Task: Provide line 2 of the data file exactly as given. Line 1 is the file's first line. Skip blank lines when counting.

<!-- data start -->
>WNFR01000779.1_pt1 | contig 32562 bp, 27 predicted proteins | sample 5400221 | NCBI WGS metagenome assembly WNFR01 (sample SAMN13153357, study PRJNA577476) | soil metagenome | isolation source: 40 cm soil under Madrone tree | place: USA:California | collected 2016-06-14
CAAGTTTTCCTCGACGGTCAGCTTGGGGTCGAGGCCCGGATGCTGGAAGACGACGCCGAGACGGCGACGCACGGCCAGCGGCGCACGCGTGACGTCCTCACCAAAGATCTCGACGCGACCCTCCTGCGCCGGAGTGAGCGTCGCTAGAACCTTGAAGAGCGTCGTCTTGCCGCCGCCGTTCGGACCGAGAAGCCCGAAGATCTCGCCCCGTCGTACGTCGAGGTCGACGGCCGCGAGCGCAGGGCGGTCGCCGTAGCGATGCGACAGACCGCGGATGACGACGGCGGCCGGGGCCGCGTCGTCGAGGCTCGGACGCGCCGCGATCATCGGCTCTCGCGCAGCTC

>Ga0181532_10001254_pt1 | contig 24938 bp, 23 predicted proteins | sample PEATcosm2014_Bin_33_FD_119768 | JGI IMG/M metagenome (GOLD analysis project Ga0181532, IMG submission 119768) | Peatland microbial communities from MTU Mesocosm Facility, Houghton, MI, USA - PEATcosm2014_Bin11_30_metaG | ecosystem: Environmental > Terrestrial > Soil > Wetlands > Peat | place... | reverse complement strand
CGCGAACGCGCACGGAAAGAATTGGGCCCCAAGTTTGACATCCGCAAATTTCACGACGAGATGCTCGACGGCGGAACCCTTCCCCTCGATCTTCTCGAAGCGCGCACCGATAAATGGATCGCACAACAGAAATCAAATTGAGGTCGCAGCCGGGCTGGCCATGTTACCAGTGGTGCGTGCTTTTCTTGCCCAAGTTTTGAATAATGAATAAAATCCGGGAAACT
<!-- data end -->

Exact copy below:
CAAGTTTTCCTCGACGGTCAGCTTGGGGTCGAGGCCCGGATGCTGGAAGACGACGCCGAGACGGCGACGCACGGCCAGCGGCGCACGCGTGACGTCCTCACCAAAGATCTCGACGCGACCCTCCTGCGCCGGAGTGAGCGTCGCTAGAACCTTGAAGAGCGTCGTCTTGCCGCCGCCGTTCGGACCGAGAAGCCCGAAGATCTCGCCCCGTCGTACGTCGAGGTCGACGGCCGCGAGCGCAGGGCGGTCGCCGTAGCGATGCGACAGACCGCGGATGACGACGGCGGCCGGGGCCGCGTCGTCGAGGCTCGGACGCGCCGCGATCATCGGCTCTCGCGCAGCTC